Keeping a journal can be a powerful way to work through the strongest emotions.
Psychologists have researched the healing powers of expressive writing, describing it as a way to have an honest and open conversation with yourself and, as the best expert on your own feelings, writing a regular journal allows you the time to express and understand what you are feeling.
Grief is one of the most powerful emotions we experience as humans and it can be very difficult to discuss a loss with others. Writing is a tried and trusted method for helping people come to terms with the intense, sometimes overwhelming, sorrow they feel at the death of a loved one.
There is no hard and fast formula for writing a grief journal
Entries can be straightforward reports of the day's events, information about what has happened and how it has made you feel. Alternatively, they can be a random collection of words that express your anger, sadness or confusion or a rambling jumble of every thought in your head at a given time.
The advice is to do what works for you. Some people need to set up a routine to write every day; others only write when they feel the strength of emotion building. Some people can write for hours, others in five-minute bursts.
The most important thing is to remember that you are writing only for yourself. No one will judge what you write - poor spelling and bad grammar are absolutely forgiven. The point is to get your feelings out rather than keep them buried inside.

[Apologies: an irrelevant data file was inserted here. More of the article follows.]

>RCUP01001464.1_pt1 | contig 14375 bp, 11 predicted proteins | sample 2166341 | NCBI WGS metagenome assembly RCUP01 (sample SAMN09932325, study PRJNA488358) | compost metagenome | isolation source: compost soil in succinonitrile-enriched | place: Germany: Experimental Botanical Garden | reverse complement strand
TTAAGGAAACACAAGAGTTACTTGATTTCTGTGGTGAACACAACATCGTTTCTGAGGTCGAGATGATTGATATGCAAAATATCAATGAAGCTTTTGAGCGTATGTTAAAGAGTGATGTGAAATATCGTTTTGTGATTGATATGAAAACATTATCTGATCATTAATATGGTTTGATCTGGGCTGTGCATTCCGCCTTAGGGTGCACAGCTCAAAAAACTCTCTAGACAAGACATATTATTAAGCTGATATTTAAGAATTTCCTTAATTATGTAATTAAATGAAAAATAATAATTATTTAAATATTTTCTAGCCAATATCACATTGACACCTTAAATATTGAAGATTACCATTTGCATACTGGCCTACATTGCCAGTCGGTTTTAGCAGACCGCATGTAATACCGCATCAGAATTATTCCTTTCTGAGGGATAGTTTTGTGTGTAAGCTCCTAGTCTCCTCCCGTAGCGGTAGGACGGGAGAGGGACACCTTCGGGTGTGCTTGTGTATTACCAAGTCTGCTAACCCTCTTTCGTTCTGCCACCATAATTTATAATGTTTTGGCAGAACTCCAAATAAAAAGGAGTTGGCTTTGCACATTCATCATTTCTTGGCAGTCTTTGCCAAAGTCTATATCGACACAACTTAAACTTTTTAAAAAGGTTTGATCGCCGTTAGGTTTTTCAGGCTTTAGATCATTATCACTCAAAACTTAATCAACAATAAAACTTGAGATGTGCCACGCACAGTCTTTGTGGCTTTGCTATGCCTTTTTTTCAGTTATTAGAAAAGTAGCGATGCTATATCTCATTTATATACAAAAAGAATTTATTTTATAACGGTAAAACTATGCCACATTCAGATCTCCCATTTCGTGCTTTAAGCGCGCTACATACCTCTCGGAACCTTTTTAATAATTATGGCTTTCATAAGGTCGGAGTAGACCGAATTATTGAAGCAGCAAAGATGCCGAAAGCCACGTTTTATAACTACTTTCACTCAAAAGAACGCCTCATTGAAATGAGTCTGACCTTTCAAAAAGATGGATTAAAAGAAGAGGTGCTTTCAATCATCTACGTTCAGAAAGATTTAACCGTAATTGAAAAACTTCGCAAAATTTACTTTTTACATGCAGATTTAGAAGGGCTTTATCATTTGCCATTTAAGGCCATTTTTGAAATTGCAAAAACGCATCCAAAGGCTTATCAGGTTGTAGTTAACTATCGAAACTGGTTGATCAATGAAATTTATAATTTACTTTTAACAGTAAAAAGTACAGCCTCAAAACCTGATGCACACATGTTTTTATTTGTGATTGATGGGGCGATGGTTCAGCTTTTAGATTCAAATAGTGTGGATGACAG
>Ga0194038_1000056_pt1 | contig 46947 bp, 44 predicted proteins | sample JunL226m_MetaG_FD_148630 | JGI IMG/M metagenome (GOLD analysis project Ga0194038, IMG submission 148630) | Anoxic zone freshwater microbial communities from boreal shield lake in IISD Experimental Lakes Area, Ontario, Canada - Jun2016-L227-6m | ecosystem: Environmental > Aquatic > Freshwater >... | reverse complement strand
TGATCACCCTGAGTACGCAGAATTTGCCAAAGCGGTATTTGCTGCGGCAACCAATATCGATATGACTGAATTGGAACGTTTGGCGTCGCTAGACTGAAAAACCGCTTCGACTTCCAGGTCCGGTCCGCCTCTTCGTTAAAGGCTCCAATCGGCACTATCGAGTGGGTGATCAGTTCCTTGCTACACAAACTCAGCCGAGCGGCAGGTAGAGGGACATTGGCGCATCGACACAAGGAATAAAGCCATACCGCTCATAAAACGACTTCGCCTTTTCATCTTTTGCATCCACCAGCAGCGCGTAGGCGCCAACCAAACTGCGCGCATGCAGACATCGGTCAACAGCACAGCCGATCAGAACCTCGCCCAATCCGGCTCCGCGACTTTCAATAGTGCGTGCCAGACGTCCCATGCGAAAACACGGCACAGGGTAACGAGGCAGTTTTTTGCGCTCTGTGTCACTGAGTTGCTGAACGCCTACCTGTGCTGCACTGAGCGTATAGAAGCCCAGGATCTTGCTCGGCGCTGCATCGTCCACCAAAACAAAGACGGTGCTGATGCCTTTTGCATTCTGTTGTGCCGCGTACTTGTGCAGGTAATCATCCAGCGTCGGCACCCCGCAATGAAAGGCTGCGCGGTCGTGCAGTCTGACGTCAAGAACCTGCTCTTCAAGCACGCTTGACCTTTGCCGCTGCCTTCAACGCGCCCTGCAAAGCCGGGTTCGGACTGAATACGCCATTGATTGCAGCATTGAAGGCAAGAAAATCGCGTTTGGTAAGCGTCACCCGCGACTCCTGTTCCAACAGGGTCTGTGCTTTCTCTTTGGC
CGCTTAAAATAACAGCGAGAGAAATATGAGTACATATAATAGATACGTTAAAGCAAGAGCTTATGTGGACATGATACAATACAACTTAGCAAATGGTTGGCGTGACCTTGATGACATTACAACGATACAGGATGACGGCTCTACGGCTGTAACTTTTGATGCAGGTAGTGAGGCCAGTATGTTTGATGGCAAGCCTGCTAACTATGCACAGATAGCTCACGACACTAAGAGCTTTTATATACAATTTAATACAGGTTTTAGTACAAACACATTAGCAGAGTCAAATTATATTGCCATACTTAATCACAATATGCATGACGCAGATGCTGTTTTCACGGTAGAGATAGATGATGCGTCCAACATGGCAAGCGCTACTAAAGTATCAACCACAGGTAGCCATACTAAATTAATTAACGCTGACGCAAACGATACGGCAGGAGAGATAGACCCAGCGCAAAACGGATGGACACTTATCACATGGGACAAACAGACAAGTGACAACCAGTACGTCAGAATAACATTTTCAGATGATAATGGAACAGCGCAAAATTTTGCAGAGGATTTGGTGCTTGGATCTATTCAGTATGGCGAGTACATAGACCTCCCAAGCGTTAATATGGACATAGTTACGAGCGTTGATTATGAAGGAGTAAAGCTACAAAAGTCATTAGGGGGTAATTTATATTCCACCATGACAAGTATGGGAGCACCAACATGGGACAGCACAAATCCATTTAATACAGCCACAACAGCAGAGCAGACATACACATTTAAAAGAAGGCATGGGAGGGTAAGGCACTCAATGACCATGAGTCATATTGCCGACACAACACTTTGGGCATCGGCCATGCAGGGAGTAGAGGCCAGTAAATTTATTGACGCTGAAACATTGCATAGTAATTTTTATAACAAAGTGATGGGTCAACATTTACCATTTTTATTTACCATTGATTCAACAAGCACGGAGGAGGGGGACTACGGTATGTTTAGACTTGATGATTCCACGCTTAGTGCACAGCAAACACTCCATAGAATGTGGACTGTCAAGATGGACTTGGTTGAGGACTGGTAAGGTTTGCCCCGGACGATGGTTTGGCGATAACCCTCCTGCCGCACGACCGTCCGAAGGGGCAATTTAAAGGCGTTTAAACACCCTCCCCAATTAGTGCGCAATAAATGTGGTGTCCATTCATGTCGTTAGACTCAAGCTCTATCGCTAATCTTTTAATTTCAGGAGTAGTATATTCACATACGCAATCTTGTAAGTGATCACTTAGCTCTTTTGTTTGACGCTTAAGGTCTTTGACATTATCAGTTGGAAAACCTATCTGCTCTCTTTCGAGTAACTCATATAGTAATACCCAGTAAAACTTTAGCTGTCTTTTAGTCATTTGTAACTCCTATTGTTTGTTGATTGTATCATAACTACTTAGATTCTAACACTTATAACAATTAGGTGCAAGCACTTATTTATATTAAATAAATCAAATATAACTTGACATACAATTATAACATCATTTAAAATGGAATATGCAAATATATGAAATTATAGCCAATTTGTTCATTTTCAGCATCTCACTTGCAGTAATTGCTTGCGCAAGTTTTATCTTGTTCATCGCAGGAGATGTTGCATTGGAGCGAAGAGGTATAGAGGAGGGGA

A grief journal also serves as a record of your changing feelings over time, something that you can look back on to understand the way your feelings about your loss have changed.
Reading back what you have written can also help you make decisions. You can look back and weigh up the way you have felt in relation to past everts, the pros and cons of various situations.
At its most basic, a grief journal is a notebook. All you need is some blank pages and a pen or pencil to get started. If the prospect of a blank page fills you with dread and you feel you would benefit from some structure, there are grief journals available to buy.
One of the most popular is 'I Remember You: A Grief Journal' which combines illustrated journal pages with quotes and comforting advice that will support anyone working through the grieving process.
The book prompts the writer to explore their thoughts and emotions and record memories of their lost loved one. It encourages the journal keeper to write letters to the deceased saying what was left unsaid and to safely store photos or mementos. Eventually, this grief journal transforms into a very personal keepsake.
Whether we want to record our memories of someone who has passed, or you are simply trying to clear your head, the act of writing makes us slow down and consider our feelings, our moods and our actions.
Grief is a very personal experience and a grief journal is a way to express feelings honestly. Like a diary, it's yours and you are free to share your deepest emotions without the worry of upsetting friends or family. It's a place to put your pain and, in time, to look back on how you have begun to feel better.